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A Review of “When I am Afraid” by Edward T. Welch

Posted On May 24, 2016

Change is never as simple as “step-by-step” guides suggest. Change is hard work which involves assistance and consistency over time. Yet, we must all make steps towards progress. Ed Welch recognizes both of these realities as he writes his “step-by-step guide away from fear and anxiety.” When I am Afraid is a wonderful resource for guiding people through fear to the God of peace. Written as a workbook it is designed to engage the reader at a personal level, making change more than just theoretical.

The books seven chapters are written as meditations “on what God says to fearful and anxious people” (2). Designed as a seven-week study Welch highlights what our fears say and what God says back to them. The questions within each chapter are intended to engage the reader at the personal level, inviting us to do some self-evaluation and to think about our fears, not simply to react to them. Welch states one his goals for the book is to help readers “hone [their] spiritual instincts so that [they] turn to Jesus when [they] are anxious, rather than trusting in [their] ability to solve or deny problems” (2-3). To that end, Welch is constantly pointing us to the God of Scripture who speaks powerful words of comfort and reassurance to His fearful children.

The book’s seven chapters, designed to be studies and applied across a week at a time, cover the basic concept of fear, three common fears, and hope in God. Readers who work through this book will learn how to listen to their fears and see how their fears highlight what they treasure. They will be challenged to repent of any sin and turn again to the God of comfort. They will also learn specifically what Jesus says about financial fear, the fear of death and pain, and the fear of man. In each case, we will find truths to challenge our fears and confront them with hope. Finally, readers will be directed towards the character of God and the assurance of His presence. Throughout the book, readers will see how to study Scripture for comfort and confrontation, but in the final chapter, Welch gives us a thorough meditation on Psalm 46. He models well for us how to do the kinds of Scriptural reflection and meditation that make a difference in our lives.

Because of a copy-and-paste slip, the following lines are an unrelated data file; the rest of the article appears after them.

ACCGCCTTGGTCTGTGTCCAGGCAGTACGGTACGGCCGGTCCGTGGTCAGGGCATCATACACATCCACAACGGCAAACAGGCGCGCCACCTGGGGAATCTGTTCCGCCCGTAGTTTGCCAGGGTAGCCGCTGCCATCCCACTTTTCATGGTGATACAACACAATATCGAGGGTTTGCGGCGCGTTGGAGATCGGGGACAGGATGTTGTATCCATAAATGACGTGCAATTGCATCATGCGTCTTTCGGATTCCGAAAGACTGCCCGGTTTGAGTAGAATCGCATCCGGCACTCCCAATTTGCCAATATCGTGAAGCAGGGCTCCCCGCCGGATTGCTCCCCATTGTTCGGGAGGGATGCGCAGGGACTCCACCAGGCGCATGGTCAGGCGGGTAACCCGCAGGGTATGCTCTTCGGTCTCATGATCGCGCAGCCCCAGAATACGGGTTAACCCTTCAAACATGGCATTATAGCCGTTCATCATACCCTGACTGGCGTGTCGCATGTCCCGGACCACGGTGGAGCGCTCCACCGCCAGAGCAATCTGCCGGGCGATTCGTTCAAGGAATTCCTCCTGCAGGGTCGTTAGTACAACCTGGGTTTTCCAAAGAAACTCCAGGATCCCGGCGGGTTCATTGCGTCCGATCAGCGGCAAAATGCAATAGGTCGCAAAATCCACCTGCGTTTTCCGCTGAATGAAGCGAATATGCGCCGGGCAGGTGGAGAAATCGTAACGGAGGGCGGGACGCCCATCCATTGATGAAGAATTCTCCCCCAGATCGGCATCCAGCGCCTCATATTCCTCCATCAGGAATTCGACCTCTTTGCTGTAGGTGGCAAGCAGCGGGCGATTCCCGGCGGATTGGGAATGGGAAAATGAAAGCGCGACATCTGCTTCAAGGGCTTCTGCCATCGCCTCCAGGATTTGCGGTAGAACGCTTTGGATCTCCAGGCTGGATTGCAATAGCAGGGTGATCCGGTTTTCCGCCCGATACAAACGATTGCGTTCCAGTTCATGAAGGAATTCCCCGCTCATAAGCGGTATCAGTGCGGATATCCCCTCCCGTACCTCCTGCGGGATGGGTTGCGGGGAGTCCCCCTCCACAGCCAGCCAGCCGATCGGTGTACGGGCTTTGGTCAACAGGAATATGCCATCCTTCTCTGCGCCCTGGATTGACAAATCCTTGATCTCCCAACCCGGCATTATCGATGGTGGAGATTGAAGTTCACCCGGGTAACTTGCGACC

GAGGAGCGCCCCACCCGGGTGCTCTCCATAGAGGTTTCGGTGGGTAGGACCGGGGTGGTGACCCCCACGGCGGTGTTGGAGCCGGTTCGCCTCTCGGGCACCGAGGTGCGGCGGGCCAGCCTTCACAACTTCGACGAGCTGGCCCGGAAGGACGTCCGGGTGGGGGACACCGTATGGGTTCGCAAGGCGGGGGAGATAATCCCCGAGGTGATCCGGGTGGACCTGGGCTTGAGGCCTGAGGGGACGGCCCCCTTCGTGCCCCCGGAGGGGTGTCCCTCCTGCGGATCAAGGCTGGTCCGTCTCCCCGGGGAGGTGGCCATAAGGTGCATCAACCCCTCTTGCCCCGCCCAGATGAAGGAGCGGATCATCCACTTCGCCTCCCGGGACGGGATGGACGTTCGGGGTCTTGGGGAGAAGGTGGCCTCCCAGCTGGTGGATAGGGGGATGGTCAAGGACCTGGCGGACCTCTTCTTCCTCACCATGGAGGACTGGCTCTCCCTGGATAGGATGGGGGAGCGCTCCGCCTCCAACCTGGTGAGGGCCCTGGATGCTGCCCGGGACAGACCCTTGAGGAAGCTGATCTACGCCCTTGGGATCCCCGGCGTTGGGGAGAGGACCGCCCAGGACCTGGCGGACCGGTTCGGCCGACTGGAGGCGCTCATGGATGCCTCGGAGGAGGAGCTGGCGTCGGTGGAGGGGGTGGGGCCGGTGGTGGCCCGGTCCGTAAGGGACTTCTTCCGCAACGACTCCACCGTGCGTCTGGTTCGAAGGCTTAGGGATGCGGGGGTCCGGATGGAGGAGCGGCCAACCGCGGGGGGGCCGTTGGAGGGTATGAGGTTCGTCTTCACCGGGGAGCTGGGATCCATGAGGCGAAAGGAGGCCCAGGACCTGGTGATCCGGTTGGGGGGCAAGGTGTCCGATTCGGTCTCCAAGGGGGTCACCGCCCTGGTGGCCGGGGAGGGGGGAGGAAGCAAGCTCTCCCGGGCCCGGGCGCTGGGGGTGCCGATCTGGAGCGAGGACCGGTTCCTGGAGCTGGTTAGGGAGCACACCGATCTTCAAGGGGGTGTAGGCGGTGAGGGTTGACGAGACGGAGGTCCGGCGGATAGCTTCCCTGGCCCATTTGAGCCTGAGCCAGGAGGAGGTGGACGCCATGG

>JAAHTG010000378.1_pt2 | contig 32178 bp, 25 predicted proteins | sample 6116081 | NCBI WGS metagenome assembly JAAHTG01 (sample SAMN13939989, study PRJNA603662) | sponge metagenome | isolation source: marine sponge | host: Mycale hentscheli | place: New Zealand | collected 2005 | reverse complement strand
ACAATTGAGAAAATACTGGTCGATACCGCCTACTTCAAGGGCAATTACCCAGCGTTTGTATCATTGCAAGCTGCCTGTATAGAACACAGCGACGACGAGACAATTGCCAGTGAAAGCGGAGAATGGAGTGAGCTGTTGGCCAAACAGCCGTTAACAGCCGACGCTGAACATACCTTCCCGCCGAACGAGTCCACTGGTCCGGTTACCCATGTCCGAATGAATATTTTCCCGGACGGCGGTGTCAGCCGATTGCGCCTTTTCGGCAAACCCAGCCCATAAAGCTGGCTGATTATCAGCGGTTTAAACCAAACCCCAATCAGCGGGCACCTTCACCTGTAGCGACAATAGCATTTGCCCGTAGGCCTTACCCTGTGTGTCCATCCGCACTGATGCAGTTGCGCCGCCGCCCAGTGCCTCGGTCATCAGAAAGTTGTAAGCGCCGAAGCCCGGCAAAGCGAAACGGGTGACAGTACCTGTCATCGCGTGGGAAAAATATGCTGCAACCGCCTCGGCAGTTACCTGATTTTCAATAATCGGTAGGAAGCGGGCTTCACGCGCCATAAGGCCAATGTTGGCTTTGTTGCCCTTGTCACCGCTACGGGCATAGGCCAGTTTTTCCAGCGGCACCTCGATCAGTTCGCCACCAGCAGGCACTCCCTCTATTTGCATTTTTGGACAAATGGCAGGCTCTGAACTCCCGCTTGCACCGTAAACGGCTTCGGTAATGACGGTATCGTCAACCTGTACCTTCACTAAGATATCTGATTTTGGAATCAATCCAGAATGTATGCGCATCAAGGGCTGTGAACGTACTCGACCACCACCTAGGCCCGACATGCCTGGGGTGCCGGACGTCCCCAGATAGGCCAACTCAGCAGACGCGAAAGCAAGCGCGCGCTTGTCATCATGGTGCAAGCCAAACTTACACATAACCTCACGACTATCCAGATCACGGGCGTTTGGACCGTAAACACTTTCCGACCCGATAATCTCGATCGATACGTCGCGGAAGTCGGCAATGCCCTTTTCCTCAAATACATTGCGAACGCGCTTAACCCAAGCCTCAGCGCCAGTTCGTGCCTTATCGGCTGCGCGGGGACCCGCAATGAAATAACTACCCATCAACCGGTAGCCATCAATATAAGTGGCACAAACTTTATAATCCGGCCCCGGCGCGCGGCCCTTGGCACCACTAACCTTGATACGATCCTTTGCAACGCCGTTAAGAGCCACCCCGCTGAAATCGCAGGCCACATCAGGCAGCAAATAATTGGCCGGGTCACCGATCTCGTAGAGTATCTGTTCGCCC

As a workbook, then, it is not simply communicating information but helping us to apply it to our particular fears and lives. In this regard, it is a great resource for counselors to utilize with struggle individuals. It would also serve well as a small group tool. Combined with Welch’s larger volume Running Scared this resource will give much ammunition to the fight against fear and anxiety. While the latter book gives much more detail, the value of the personalized questions in the workbook cannot be overstated. In addition, the weekly goals reiterated at the end of each chapter give tangible things for individuals to work on and reflect on throughout the week. Again, Welch is not naively implying that just working through a book will make fear abate, it is a “life-long process,” he says. The weekly goals help to drive this point home.

I really appreciated this book, finding more value in it than in the larger volume. Yet, combined with Running Scared, this is a great resource for fearful people and for those seeking to help them. I highly recommend Welch’s dual volumes.

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Andreas Kostenberger- The Jesus of the Gospels: An Introduction

Andreas Kostenberger- The Jesus of the Gospels: An Introduction

On today’s Equipping You in Grace, Dave and Dr. Andreas Kostenberger discuss strategies to read the Gospels, how the Gospels use the Old Testament and how this helps Christians read the Gospel rightly, along with advice for preaching and teaching the Gospels, along...

Suffering Well in Community

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I am most definitely not a fisherman. I subscribe to the old saying, “There is a fine line between fishing and standing on the shore like an idiot.” So, maybe I am not the one to use a fishing illustration to begin. However, there is something that even I have picked...

The Love and Peace of Christ

The Love and Peace of Christ

Colossians 3:14-15, “14 And above all these put on love, which binds everything together in perfect harmony. 15 And let the peace of Christ rule in your hearts, to which indeed you were called in one body. And be thankful.” Continuing his discussion of what the new...

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